SASKATOON — The family of an Indigenous man shot to death on a Saskatchewan farm has filed lawsuits against the RCMP and the farmer who was acquitted in the killing.
Colten Boushie was killed after being shot in the head on a farm near the community of Biggar in August 2016.
Gerald Stanley, the landowner, was found not guilty of second-degree murder after testifying that his gun went off accidentally as he was shooting to scare away young people he thought were stealing from him.
The claim against Stanley, filed in Saskatoon court, argues that the farmer caused Boushie's death through negligence, recklessness, or by an intentional act.
"This lawsuit will prove that the death of Colten Boushie was wrongful and that the Boushie family suffered a profound and devastating loss the night Colten was fatally shot," lawyer Eleanore Sunchild said in a statement Thursday.
"This lawsuit will hold the person responsible for Colten’s wrongful death accountable. Nothing can return Colten to his family, yet the Boushie family will continue its relentless pursuit of justice for Colten."
None of the allegations have been proven in court. Stanley's lawyer did not immediately return requests for comment.
The suit argues that Stanley or his family members never attempted to contact police when they saw the young people on the property. It also says that Stanley's wife, Leesa, is a registered nurse and didn't take any action to provide life saving measures.
Boushie's mother, Debbie Baptiste, is seeking $30,000 for herself, $20,000 for funeral expenses, $60,000 in expenses, $100,000 because she was unable to work after her son's death, and $200,000 in damages.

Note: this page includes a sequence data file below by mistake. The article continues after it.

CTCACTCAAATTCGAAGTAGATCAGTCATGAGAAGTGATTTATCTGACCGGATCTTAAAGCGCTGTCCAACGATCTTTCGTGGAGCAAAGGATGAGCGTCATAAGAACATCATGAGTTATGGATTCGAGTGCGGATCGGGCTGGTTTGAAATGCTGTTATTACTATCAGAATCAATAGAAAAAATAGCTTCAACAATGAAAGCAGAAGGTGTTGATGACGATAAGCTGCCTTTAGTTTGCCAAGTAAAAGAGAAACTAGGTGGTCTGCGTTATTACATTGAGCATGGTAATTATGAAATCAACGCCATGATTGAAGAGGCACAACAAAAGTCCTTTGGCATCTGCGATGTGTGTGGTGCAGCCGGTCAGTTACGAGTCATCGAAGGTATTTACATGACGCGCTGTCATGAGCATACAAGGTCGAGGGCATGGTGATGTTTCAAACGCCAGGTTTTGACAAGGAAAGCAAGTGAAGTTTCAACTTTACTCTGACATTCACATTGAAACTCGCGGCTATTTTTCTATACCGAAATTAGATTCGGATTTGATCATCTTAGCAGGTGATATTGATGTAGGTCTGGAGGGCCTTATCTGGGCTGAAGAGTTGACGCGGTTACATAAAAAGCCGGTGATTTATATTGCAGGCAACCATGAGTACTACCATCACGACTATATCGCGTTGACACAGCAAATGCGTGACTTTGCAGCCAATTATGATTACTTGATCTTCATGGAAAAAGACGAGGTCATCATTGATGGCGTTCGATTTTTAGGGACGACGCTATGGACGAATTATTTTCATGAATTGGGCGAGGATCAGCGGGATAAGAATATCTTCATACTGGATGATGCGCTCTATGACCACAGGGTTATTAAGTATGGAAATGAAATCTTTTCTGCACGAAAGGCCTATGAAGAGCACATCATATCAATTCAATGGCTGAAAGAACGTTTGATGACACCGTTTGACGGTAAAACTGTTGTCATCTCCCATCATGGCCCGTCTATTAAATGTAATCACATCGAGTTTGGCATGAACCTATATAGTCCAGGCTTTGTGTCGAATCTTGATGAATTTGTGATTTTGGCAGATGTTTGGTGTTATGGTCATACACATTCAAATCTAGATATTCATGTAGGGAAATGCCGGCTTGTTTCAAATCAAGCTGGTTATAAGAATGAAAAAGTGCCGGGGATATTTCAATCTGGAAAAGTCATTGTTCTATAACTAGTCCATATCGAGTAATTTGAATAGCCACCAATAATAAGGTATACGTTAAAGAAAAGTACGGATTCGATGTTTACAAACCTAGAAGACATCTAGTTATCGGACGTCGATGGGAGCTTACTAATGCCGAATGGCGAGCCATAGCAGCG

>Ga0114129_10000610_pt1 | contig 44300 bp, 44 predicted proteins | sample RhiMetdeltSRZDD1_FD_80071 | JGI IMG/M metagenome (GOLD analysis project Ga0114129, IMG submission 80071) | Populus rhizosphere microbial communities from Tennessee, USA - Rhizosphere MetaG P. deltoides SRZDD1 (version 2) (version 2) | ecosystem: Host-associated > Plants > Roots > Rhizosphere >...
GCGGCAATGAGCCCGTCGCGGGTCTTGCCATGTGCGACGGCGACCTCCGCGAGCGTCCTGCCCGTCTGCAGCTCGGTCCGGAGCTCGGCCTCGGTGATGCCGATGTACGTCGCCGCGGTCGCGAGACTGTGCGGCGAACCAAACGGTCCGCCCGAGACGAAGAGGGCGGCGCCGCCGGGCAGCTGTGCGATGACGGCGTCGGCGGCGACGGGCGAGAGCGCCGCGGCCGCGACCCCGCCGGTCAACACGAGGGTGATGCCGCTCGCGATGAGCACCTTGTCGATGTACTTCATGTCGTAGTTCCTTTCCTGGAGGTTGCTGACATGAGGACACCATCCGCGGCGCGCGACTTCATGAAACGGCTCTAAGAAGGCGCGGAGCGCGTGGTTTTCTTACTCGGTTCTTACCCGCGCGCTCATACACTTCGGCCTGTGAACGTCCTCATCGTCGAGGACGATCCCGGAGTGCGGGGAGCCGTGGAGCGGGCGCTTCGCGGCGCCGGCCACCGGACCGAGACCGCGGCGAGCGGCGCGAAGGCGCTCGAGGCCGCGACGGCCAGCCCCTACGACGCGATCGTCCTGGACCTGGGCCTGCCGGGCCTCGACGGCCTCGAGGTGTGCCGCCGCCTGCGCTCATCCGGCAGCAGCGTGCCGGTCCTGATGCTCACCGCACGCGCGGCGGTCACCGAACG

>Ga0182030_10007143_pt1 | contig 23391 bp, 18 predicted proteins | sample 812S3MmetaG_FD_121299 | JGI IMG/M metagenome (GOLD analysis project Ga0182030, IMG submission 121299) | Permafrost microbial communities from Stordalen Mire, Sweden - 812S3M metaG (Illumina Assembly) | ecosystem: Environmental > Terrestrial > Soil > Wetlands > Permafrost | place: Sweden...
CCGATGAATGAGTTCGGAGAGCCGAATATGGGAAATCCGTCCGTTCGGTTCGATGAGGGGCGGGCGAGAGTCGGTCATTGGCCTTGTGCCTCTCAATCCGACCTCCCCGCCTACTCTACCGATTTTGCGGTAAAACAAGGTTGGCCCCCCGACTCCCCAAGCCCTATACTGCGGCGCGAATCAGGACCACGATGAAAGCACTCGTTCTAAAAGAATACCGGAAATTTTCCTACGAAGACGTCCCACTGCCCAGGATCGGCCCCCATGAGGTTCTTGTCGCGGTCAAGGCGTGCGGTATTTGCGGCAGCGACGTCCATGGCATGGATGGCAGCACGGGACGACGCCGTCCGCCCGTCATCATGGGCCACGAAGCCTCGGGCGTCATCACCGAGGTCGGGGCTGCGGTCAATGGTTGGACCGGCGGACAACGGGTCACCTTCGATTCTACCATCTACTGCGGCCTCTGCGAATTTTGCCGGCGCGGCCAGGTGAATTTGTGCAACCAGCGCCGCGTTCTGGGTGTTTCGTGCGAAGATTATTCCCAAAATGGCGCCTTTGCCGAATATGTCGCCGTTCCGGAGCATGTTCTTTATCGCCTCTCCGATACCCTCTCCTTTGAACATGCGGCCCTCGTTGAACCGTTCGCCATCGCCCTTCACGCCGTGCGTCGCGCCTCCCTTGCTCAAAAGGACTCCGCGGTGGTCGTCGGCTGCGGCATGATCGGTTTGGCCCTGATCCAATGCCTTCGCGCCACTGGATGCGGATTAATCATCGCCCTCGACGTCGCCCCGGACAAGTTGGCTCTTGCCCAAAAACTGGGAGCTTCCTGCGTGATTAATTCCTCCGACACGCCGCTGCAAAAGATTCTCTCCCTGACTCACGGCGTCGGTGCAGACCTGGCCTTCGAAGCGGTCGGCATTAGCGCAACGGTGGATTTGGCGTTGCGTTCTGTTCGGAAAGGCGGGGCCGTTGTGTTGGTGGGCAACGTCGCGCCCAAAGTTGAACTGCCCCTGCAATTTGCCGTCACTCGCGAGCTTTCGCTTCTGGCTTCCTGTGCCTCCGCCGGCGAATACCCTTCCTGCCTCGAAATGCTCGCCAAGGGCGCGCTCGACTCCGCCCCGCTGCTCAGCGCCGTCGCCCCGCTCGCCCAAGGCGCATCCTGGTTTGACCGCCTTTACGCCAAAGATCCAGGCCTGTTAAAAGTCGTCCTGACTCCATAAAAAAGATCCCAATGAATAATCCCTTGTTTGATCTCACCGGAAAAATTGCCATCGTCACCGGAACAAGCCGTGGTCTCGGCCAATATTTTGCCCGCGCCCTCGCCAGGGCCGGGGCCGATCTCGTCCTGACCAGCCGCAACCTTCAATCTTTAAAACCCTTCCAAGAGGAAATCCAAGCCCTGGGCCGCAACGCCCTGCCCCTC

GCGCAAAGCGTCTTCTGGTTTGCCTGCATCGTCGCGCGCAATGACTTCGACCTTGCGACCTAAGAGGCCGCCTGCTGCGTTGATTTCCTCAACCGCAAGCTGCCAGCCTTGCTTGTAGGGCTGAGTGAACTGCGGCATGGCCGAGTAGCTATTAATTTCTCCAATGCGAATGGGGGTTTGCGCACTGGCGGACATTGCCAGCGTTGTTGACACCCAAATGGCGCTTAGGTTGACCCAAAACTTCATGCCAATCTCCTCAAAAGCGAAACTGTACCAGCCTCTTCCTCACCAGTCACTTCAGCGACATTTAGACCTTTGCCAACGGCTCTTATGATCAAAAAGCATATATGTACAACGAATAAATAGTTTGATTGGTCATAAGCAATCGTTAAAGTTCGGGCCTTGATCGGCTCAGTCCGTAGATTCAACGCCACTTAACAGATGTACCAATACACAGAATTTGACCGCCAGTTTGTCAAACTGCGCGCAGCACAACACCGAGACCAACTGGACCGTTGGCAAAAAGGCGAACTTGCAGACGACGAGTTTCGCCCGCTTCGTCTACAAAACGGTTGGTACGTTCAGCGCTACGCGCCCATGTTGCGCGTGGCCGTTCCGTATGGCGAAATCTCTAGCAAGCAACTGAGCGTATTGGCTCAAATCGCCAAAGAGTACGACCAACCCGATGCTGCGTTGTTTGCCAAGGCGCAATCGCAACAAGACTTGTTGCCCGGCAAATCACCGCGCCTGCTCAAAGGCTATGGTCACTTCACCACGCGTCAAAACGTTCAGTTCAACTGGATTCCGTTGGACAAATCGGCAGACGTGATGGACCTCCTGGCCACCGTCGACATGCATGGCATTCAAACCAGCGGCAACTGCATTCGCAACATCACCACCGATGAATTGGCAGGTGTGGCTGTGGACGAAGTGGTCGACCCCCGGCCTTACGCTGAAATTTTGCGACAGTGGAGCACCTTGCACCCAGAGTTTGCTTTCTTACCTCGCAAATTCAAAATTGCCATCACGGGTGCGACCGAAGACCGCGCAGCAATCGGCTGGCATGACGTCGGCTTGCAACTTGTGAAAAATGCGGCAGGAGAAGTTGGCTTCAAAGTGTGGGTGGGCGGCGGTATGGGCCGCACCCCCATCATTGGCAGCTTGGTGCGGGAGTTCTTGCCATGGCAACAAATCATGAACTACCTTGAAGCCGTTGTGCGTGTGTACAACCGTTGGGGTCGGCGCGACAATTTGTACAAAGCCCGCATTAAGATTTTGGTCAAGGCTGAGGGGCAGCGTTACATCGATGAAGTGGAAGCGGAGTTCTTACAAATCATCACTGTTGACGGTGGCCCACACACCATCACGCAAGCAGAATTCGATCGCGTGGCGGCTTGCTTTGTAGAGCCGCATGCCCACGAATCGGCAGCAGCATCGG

Boushie's family is also suing the attorney general of Canada and individual RCMP officers over the way they were treated on the night Boushie died.
The claim says that officers didn't present a search warrant when they arrived at the family's home at Red Pheasant First Nation when they were looking for Cassidy Cross-Whitstone, who was in the vehicle with Boushie at Stanley's farm.
The family says no consent was sought to enter the home and that one officer grabbed Baptiste by her wrist and told her get herself together as she was on the ground, inconsolable.
"The search officers who attended the home deliberately engaged in discrimination by subjecting three proud members of the Red Pheasant First Nation to ridicule, unlawful searches, and humiliating breath tests," the claim says.
Chris Murphy, another lawyer working with the Boushies, said in a statement that he expects the lawsuit will make the force "look deep within itself and examine the manner in which the RCMP interacts with the Indigenous citizens of Canada."
The RCMP said in a statement that its sympathies remain with the family and friends of Boushie. The Mounties said that they are fully co-operating with an independent review of what took place.
"As this matter is currently under independent review and is now before a civil court, it would be inappropriate to comment publicly at this time," the RCMP said.
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Ryan McKenna, The Canadian Press
Note to readers: This is a corrected story. A previous version carried an incorrect spelling of Colten Boushie.